• years
    • cycles (the number of times it is charged and discharged)
    • throughput (the amount of energy stored and delivered)
    • a combination of these factors (years, cycles, throughputs).
  3. Check the warranty conditions.
  4. Read online product reviews.
  5. Look for manufacturers and products with positive reviews and technical support based in Australia.

Ask your solar retailer or installer:

  • how long the battery manufacturer has been in the industry and whether they have a local or Australian office
  • if the battery complies with standards for safety and performance
  • whether the manufacturer can identify the battery by batch number if there is a fault
  • if the battery supplier has Australian recall insurance or can prove that they can afford to conduct a recall if needed
  • which warranties are the responsibility of the installer or the manufacturer.

You can choose to purchase a battery from a New Energy Tech approved seller who has signed up to the New Energy Tech Consumer Code standards that cover sales, quotes, contracts, installation, warranties, and support. Look for an approved seller.

Your solar retailer or installer should be able to help you navigate these considerations.


There are specific rules about where a battery can be installed, including:

  • restrictions on the wall material the battery is attached to
  • minimum distances from habitable spaces, doors and windows.

To make sure your home or business battery is safely installed ensure your installer is registered/licensed and is accredited for battery installation.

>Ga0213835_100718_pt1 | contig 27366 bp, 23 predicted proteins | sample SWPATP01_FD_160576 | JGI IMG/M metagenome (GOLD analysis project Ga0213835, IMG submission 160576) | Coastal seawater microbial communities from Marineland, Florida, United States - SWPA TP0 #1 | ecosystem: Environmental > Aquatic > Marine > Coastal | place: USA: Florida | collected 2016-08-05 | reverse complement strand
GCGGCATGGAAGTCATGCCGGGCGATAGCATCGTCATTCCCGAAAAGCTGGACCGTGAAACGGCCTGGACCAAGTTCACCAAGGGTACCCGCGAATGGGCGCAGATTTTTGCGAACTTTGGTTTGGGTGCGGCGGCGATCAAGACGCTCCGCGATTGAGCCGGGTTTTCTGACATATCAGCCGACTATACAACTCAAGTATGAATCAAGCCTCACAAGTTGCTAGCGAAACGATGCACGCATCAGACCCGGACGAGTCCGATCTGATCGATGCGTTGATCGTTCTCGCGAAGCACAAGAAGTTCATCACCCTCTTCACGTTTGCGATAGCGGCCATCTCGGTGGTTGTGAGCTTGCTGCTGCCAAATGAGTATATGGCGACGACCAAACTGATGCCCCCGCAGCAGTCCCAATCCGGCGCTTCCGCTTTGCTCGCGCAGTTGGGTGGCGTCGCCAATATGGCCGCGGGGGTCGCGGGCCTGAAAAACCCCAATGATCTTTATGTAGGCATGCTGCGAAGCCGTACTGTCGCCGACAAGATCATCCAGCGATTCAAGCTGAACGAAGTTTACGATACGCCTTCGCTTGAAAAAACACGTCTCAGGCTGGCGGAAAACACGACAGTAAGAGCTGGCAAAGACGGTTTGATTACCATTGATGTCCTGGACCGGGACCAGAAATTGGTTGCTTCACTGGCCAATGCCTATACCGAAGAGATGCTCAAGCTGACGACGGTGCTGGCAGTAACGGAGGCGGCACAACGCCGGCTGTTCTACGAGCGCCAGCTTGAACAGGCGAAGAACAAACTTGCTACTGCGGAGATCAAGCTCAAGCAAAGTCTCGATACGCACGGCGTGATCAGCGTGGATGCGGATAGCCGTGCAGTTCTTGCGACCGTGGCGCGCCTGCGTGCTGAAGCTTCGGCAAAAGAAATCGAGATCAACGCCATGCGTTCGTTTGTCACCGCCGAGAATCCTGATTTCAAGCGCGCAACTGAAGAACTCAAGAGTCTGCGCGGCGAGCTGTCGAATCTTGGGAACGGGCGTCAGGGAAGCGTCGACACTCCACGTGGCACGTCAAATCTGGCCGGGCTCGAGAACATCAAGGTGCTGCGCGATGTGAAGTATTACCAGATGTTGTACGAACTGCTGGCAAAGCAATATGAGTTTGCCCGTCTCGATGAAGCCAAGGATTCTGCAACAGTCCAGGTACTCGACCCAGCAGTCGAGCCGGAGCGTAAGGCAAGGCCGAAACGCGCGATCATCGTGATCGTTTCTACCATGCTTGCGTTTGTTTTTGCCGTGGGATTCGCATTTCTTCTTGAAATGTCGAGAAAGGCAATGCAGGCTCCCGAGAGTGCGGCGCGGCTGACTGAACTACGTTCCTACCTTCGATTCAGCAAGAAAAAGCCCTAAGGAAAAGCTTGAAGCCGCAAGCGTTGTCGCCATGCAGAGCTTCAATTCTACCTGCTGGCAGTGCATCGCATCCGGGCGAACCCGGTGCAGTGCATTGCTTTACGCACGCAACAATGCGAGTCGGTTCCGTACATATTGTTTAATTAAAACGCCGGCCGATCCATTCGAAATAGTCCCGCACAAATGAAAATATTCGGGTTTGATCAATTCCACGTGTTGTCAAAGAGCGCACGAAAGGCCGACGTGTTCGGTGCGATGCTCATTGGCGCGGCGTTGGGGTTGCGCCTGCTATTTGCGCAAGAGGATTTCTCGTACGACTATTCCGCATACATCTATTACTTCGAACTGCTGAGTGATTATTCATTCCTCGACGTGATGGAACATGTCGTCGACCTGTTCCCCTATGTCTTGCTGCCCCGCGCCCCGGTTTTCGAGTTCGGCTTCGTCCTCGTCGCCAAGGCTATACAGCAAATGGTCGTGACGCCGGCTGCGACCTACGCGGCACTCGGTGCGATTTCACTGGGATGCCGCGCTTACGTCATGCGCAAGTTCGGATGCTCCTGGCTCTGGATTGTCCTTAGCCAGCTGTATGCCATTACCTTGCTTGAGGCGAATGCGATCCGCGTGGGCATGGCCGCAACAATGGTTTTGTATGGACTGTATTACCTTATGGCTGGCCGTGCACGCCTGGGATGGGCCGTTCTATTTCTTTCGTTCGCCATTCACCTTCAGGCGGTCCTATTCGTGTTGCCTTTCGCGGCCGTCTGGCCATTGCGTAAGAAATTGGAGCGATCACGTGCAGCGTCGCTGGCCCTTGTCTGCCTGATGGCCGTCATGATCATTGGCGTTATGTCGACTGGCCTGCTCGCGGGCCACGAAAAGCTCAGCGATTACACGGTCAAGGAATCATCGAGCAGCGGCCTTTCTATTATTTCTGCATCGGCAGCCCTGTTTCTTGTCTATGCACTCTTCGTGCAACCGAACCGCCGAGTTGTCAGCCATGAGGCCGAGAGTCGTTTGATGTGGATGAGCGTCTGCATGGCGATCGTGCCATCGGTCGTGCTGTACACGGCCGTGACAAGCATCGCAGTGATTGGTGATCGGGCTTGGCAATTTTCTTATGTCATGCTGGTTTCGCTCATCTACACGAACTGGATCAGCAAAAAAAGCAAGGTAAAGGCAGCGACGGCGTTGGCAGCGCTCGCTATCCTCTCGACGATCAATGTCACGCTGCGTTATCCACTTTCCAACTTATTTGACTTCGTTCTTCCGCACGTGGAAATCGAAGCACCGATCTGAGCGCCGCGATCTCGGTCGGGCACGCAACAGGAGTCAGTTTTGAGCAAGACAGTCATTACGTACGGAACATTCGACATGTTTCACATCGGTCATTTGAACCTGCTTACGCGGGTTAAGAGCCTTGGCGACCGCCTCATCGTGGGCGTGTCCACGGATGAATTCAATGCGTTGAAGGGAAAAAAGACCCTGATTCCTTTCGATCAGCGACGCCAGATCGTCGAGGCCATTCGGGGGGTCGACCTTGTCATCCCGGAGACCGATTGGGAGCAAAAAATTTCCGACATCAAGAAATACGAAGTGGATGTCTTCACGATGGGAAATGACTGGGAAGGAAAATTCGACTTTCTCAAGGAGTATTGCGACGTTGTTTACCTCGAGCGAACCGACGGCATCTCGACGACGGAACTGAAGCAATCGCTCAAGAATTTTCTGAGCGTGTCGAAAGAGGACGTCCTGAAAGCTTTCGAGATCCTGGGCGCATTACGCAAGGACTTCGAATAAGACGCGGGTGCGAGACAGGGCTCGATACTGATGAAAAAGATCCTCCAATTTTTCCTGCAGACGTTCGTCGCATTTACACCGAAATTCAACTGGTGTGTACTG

Integrating solar and battery

The way a battery is integrated with your solar system is described as AC coupling or DC coupling.

If you are installing solar and a battery at the same time, either AC coupling or DC coupling can be used. If you want to add a battery to an existing solar system, AC coupling is the usual arrangement.

Your solar retailer or installer will choose the best arrangement to suit your needs.

AC coupling

AC coupling involves 2 types of inverter.

The solar inverter (a string inverter or multiple microinverters) converts DC electricity from the panels into AC electricity, to power your appliances or be exported to the grid.

A separate battery inverter converts this AC electricity back to DC electricity to charge the battery. It also converts DC electricity from the battery to AC electricity to power appliances or be exported to the grid. Some battery brands and models have the battery inverter built in.

DC coupling

DC coupling uses a single hybrid inverter for the solar and battery.

DC electricity from the solar panels can charge the battery directly.

The inverter converts DC electricity from the panels or battery to AC electricity which can power your appliances or be exported to the grid.

Battery management and set-up

Most batteries have a battery management system which controls how the battery charges and discharges.

The battery management system can be set-up in different ways to provide back-up power, give the best bill savings, or to participate in a virtual power plant.

Your solar retailer or installer will usually configure the battery to suit your needs. This may include entering details of your electricity pricing plan.

When your electricity plan changes in the future, the battery may need to be re-configured. Talk to your solar retailer or installer about who will do this.

The battery or battery inverter may need an internet connection to enable virtual power plant participation or system monitoring.